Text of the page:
Washington State — “Coach Rolo (Nick Rolovich, formerly of Hawaii). They run the run and shoot. I was pretty excited knowing that they’re there. We already made a connection with them and I know how the offense is run. I believe they’ll do well.”
Wisconsin — “That’s a big school. They’re far, but I have a good connection with some of the coaches. They love me on both sides of the ball as well, but I told them I’d rather just take wide receiver. They’re cool about it.”
Tama (5-11, 185), also a two-way player, has gone up against his younger brother practically every day, rep after rep across the line of scrimmage. He believes Titus would succeed in four-wide or tight-end offenses.
“I think he’ll do good in both. The four-wide is bread and butter right there,” Tama said. “Most likely, he should go do his visits. Actually feel the environment and the atmosphere of the coaches and staff.”
Titus doesn’t plan to commit early.
“I told them I wouldn’t be committing until mid-season or after the season just because I want to focus on my senior season,” he said. “I believe all of the schools are great schools. They all have something to offer and I appreciate that.”
“It’s been great knowing that all the hard work has paid off,” Tama added. “Our parents, they work so hard. The sacrifices our family makes, we’re just grateful for everything. I’m glad that he’s becoming the man that he is. Everything that he does. His character, his demeanor, everything.”
Their success in the classroom and on the gridiron is a direct result of steady, consistent expectations. It may be spring break, and there is almost no place to go with the COVID-19 pandemic rearing its head. A spring break, extended, and the month after that — at a minimum — will be like nothing they have experienced before. Training with their friends away from Campbell is going to be their sole outlet.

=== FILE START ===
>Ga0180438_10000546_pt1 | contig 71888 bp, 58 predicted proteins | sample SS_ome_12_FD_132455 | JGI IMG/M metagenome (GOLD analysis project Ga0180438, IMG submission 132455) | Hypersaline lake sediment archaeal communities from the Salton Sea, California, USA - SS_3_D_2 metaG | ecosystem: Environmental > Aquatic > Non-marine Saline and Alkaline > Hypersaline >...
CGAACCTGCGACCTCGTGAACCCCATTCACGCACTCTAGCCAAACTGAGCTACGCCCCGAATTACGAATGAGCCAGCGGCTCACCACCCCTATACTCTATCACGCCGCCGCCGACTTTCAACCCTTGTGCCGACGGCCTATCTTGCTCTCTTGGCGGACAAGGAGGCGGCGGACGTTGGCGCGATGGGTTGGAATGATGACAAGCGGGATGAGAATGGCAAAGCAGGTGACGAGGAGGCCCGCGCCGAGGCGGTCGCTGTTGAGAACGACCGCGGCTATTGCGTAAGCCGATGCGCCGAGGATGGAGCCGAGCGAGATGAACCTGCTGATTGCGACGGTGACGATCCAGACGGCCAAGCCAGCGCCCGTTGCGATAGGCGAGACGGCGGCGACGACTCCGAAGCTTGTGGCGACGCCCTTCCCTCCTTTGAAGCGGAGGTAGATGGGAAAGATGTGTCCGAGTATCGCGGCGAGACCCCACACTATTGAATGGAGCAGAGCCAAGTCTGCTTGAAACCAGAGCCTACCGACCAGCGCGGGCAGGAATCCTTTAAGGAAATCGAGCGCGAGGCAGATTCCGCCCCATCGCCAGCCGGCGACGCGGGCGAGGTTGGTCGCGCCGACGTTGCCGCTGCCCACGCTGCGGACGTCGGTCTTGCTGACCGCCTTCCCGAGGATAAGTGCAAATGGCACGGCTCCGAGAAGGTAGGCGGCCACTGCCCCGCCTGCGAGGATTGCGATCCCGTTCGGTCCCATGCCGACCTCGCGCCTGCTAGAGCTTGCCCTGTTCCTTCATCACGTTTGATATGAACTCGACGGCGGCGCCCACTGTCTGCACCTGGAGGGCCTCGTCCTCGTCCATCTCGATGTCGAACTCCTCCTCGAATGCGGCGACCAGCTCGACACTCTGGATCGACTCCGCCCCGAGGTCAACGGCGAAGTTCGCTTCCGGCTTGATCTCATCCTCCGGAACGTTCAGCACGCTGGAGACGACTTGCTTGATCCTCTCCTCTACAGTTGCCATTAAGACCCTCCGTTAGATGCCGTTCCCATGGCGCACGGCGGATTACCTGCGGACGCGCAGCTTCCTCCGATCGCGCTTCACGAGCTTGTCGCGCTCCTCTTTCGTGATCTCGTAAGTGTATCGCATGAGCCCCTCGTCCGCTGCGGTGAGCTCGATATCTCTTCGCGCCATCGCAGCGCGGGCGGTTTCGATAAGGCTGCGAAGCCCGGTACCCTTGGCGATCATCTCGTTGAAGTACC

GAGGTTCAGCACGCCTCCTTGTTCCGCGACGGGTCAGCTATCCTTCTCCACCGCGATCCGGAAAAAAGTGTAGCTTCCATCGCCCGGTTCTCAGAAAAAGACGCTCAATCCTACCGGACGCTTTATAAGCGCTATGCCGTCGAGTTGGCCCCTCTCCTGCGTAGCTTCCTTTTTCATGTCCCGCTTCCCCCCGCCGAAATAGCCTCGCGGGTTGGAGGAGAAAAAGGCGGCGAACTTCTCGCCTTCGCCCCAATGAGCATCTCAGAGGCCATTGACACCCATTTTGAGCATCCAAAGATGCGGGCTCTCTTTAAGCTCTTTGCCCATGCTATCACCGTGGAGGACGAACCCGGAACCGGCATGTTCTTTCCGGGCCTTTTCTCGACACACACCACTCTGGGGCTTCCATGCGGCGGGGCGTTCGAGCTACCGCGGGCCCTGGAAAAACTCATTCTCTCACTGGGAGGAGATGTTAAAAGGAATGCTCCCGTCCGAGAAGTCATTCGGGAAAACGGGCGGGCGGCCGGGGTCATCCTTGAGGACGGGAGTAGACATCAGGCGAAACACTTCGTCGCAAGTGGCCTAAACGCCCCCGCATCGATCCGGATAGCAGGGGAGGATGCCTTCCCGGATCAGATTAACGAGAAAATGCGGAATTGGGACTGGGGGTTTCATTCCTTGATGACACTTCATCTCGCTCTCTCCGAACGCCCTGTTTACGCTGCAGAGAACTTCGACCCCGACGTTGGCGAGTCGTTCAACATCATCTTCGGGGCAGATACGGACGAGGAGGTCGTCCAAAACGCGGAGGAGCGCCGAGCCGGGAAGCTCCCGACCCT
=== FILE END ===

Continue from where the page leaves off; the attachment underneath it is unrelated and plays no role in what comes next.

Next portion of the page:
“Unless we throw and catch on the street,” Titus said.
Parks, fields, beaches, gyms — all City and County facilities were declared off limits on Wednesday. For two brothers who live and breathe school and training, this is new ground.
“We’re home a lot now. We’re usually out with our friends having fun. It’s really serious, so we stay home, sanitize ourselves,” Tama said.
There is still no XBOX, no PS4 in the house. Dad banned consoles as the two oldest children began high school. The chores take a lot of time.
“We wash dishes, clean our rooms, clean the bathroom,” Titus said. “Every day. Tidy it up. A lot of soap.”
“A lot of Ajax,” Tama added.
They’re getting their workouts with Phase One. Tama stays in touch with the new coaches at Hawaii.
“The coaches text me and tell me to stay safe. I just keep training. They’re going to keep me updated on everything,” said Tama, who played receiver and defensive back as a senior.
For Titus, coming off another monster season as a wideout, there haven’t been many opportunities to work with quarterback Blane Hipa.
“He trains with Coach Kelii (Tilton). We can go out here on the street like this, throw the ball, catch the ball. Make sure his arm is good and my hands are still there,” Titus said. “We can’t really do much.”
That doesn’t mean the brothers and their teammates plan on endangering themselves by playing street football. But the desire is there. Perhaps more crucially, a new crop of pass catchers will get in sync with Hipa, one of the most promising young QBs in the state. Tama expects to help out at spring football if school resumes in time.
“I talk to everybody. They’ve got to work hard to be the best,” he said.
Without his older brother to square off with, Titus is expecting a variety of new experiences in daily practice. Especially with former All-State player Poki‘i Adkins-Kupukaa among the soon-to-be graduates.
“Tama knows me the best. I’m going to have to push myself. It’s going to be my senior year. I know my goals and I really want to do it big my last year. It’s more of me just helping out these younger guys, getting them all prepared,” Titus said. “They’re going to be the future of Campbell. I’m just looking out for all these younger guys and taking care of them. Making sure that they’re all in shape and keep their heads straight.”